7 / 10
Jason Momoa as Arthur Curry/Aquaman
Amber Heard as Mera
Willem Dafoe as Vulko
Patrick Wilson as King Orm
Nicole Kidman as Atlanna
Dolph Lundgren as King Nereus
Yahya Abdul-Mateen II as Manta
Temuera Morrison as Tom Curry
Ludi Lin as Captain Murk
Randall Park as Dr. Stephen Shin
Graham McTavish as King Atlan
The legacy of Aquaman is one of the most unique in comics and pop culture at large. A hero only two years younger than Batman (first debuting in late 1941), Arthur Curry went from back-up fodder in comics to a premiere Nazi fighter in the 1940s alone. After decades of Super Friendsreruns and Family Guy jabs though, Aquaman was an easy punchline for the world, despite the efforts of storytellers that gave him a hook for a hand or tried to amplify his implied badassery. The success of James Wan’s feature film version of the character isn’t built on trying to scrap or redefine Aquaman’s history but by leaning into it and embracing the goofiness.
Jason Momoa reprises his role of Aquaman from his glorified cameo in Batman v Superman and his amplified appearance in last year’s Justice League for a bona fide solo adventure. The movie trades the DCEU’s dower and apocalyptic corners for blossoming battles brimming with banter and bold artistic choices, some of which don’t always work. Momoa’s turn as the character never even feels like a man inhabiting a character that we all know on the page, it’s a man who has formed a role into his own personality. The Arthur Curry on screen isn’t Momoa putting on a mask and playing pretend, he’s an extension of the actor’s own history with his culture, life, and interests in entertainment, and for that it’s certainly a unique take on a superhero.
In the film, Momoa must come face to face with his destiny as an heir to the throne of Atlantis, a destiny that will see him going up against his half-brother Orm (Patrick Wilson, in perhap the most hammy role of 2018). Wilson, a frequent collaborator with Wan, throws every scream he has at the audience with the kind of ernest performance that could easily be mistaken for poking fun at the genre. With Orm he’s pushed the limits of “comic book bad guy” to its most absurd and frankly, it works. Not everyone could pull off such a performance but Wilson is clearly having the time of his life in the role.
Joining Momoa for his journey in the film is Amber Heard’s Mera, who has the most subtle but poignant character moments of the film. Never is she simply the sidekick to Arthur or relegated to the sidelines as love-interest or damsel, she’s a capable warrior who is responsible for saving the title hero’s hide more times than the reverse. Heard brings a subdued performance to the table, a direct contrast to some of the other over-the-top characters in the film, but that ends up making her one of the most memorable pieces of the entire ensemble. On the other side of the conflict and the performance spectrum is Yahya Abdul-Mateen II as Arthur’s soon-to-be nemesis Black Manta. The character, nearly a requirement for an Aquaman solo movie, feels like a product of seeing super villains on film for your entire life. Abdul-Mateen II brings a ferociousness and intensity that works for that character’s specific arc, but feels out of place as it only matches some of the tones that Aquaman is juggling.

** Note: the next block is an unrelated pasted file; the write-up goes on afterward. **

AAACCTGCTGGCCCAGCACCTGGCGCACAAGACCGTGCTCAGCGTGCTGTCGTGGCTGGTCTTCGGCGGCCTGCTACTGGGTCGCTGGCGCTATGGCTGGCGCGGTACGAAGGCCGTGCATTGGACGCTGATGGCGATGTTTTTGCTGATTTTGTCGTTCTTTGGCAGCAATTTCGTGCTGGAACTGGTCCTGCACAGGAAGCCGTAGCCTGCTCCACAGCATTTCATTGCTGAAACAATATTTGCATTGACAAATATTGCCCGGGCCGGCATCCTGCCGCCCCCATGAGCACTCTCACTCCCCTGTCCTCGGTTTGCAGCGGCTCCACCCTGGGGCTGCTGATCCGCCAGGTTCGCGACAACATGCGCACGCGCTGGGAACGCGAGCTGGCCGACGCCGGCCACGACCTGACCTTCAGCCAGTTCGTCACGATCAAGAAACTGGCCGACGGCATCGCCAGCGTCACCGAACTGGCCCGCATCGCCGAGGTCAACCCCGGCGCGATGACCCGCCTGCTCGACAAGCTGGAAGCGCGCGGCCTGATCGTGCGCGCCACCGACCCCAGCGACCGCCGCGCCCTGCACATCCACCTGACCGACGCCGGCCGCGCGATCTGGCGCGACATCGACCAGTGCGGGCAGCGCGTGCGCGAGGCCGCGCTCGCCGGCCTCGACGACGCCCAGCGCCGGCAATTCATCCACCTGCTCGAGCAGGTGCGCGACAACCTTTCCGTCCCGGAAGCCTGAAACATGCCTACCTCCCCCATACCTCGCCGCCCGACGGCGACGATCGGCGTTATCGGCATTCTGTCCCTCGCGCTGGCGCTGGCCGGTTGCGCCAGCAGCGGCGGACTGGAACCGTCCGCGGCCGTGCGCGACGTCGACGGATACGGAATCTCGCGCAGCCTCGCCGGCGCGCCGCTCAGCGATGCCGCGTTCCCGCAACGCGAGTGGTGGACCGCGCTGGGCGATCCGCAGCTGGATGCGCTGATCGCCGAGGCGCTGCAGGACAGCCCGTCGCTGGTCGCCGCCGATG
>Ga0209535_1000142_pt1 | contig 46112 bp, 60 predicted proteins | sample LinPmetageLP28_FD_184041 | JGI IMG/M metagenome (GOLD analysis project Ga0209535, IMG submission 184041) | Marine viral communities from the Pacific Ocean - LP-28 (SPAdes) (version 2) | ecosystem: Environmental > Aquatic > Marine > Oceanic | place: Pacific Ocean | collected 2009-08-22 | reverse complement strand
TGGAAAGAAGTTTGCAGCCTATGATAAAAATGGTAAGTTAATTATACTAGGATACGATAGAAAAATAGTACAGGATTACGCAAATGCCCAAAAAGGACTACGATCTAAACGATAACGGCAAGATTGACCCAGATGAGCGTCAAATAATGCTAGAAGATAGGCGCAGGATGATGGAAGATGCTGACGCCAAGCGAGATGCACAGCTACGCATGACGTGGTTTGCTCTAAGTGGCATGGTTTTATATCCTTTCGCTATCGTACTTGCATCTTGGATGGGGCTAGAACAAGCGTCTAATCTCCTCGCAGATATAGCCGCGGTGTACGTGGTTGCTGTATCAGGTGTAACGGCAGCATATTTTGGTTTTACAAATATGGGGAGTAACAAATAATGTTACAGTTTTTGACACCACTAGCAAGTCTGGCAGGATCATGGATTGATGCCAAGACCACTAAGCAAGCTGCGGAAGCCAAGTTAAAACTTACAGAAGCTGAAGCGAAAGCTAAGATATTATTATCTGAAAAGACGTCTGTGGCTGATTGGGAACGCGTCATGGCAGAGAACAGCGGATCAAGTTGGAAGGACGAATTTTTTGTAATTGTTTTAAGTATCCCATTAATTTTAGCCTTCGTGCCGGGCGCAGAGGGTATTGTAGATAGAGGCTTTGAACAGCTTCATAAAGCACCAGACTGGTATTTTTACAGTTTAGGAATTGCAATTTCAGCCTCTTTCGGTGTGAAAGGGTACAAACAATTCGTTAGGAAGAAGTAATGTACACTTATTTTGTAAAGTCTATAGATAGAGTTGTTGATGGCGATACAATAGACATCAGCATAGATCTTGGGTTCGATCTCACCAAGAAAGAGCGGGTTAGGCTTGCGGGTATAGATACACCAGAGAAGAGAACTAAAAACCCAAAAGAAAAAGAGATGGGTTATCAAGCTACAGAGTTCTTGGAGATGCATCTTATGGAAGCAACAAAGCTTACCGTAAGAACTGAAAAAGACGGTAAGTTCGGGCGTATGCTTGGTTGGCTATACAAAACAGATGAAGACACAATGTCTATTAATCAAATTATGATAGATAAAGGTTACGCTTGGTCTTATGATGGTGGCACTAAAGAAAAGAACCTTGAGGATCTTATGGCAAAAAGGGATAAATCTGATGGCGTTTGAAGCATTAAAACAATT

Overall though the film has a cadre of actors that make up an impressive ensemble including Willem Dafoe’s soft mentor Vulko, one that will not make audiences think of Norman Osborn at all; Dolph Lundgren’s subdued take on King Nereus, a role clearly born out of Wan’s love for Masters of the Universe; Temuera Morrison as Arthur’s loving and vulnerable father Tom Curry, who is the first anchor that brings us into Arthur’s story; and Nicole Kidman as Arthur’s badass mother Atlanna. Kidman, like Wilson, throws herself into a role that requires her to embrace some silly moments, but by treating them with sincerity and not mockery the movie is better for it.
With Aquaman, James Wan has crafted a movie that has the finger prints of all his tastes very visible and working in tandem. The bright and dazzling effects of an “alien” world from Star Wars? It’s there. The mentor ship role from The Karate Kid and the friendship from Top Gun? Check. Overt fantasy of Jules Verne? Present. The startling terror of Lovecratian horror? It might be the best part of the movie. In the end, Aquaman is a well blended smoothie of 1980s fare, which often works to its advantage but sometimes results in clumsy and clunky moments that pull you right out of the movie. In the same way the cartoons of your childhood would stop every few minutes to remind the children watching what the plot is, Aquaman gets hung up on heavy exposition to its detriment. In a movie with an octopus playing the drums and giant sea horses that are ridden into battle, we’re already sold, there’s no need to remind us what we’re watching for and what’s going on.
Aquaman is a successful movie that defies the odds. A film built on the premise of a character forgotten and ridiculed for decades, it works where other comic book movies fail by embracing the character’s past and doing it with gusto.